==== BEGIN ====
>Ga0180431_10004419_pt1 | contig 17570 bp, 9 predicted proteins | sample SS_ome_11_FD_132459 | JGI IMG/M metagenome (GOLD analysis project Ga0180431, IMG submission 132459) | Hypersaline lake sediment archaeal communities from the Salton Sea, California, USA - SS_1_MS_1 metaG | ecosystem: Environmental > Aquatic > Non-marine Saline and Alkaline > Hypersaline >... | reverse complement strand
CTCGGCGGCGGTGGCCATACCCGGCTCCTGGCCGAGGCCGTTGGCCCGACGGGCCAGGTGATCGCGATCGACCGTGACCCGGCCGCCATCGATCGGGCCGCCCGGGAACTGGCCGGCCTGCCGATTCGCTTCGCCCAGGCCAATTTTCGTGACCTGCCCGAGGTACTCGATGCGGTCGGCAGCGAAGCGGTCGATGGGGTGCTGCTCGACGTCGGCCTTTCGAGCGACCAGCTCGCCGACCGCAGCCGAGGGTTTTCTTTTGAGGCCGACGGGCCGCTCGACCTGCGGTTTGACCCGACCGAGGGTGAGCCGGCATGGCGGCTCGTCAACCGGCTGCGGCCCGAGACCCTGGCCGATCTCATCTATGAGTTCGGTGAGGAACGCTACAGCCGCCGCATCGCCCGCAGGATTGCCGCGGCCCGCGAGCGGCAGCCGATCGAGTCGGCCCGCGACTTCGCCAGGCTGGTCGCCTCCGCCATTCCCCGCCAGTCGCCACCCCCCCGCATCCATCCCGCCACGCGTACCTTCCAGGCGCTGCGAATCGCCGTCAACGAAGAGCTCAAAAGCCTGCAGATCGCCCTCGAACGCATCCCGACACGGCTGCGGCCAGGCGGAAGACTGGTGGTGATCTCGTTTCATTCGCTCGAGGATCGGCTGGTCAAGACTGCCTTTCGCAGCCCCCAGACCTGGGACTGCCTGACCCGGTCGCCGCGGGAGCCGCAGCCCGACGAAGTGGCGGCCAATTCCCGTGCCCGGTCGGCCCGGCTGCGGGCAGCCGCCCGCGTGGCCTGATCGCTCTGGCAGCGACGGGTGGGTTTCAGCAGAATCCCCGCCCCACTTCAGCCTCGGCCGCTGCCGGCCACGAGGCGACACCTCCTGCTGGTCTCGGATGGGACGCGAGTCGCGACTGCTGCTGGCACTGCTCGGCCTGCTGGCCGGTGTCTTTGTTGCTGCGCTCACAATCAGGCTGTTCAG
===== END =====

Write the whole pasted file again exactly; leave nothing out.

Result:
>Ga0180431_10004419_pt1 | contig 17570 bp, 9 predicted proteins | sample SS_ome_11_FD_132459 | JGI IMG/M metagenome (GOLD analysis project Ga0180431, IMG submission 132459) | Hypersaline lake sediment archaeal communities from the Salton Sea, California, USA - SS_1_MS_1 metaG | ecosystem: Environmental > Aquatic > Non-marine Saline and Alkaline > Hypersaline >... | reverse complement strand
CTCGGCGGCGGTGGCCATACCCGGCTCCTGGCCGAGGCCGTTGGCCCGACGGGCCAGGTGATCGCGATCGACCGTGACCCGGCCGCCATCGATCGGGCCGCCCGGGAACTGGCCGGCCTGCCGATTCGCTTCGCCCAGGCCAATTTTCGTGACCTGCCCGAGGTACTCGATGCGGTCGGCAGCGAAGCGGTCGATGGGGTGCTGCTCGACGTCGGCCTTTCGAGCGACCAGCTCGCCGACCGCAGCCGAGGGTTTTCTTTTGAGGCCGACGGGCCGCTCGACCTGCGGTTTGACCCGACCGAGGGTGAGCCGGCATGGCGGCTCGTCAACCGGCTGCGGCCCGAGACCCTGGCCGATCTCATCTATGAGTTCGGTGAGGAACGCTACAGCCGCCGCATCGCCCGCAGGATTGCCGCGGCCCGCGAGCGGCAGCCGATCGAGTCGGCCCGCGACTTCGCCAGGCTGGTCGCCTCCGCCATTCCCCGCCAGTCGCCACCCCCCCGCATCCATCCCGCCACGCGTACCTTCCAGGCGCTGCGAATCGCCGTCAACGAAGAGCTCAAAAGCCTGCAGATCGCCCTCGAACGCATCCCGACACGGCTGCGGCCAGGCGGAAGACTGGTGGTGATCTCGTTTCATTCGCTCGAGGATCGGCTGGTCAAGACTGCCTTTCGCAGCCCCCAGACCTGGGACTGCCTGACCCGGTCGCCGCGGGAGCCGCAGCCCGACGAAGTGGCGGCCAATTCCCGTGCCCGGTCGGCCCGGCTGCGGGCAGCCGCCCGCGTGGCCTGATCGCTCTGGCAGCGACGGGTGGGTTTCAGCAGAATCCCCGCCCCACTTCAGCCTCGGCCGCTGCCGGCCACGAGGCGACACCTCCTGCTGGTCTCGGATGGGACGCGAGTCGCGACTGCTGCTGGCACTGCTCGGCCTGCTGGCCGGTGTCTTTGTTGCTGCGCTCACAATCAGGCTGTTCAG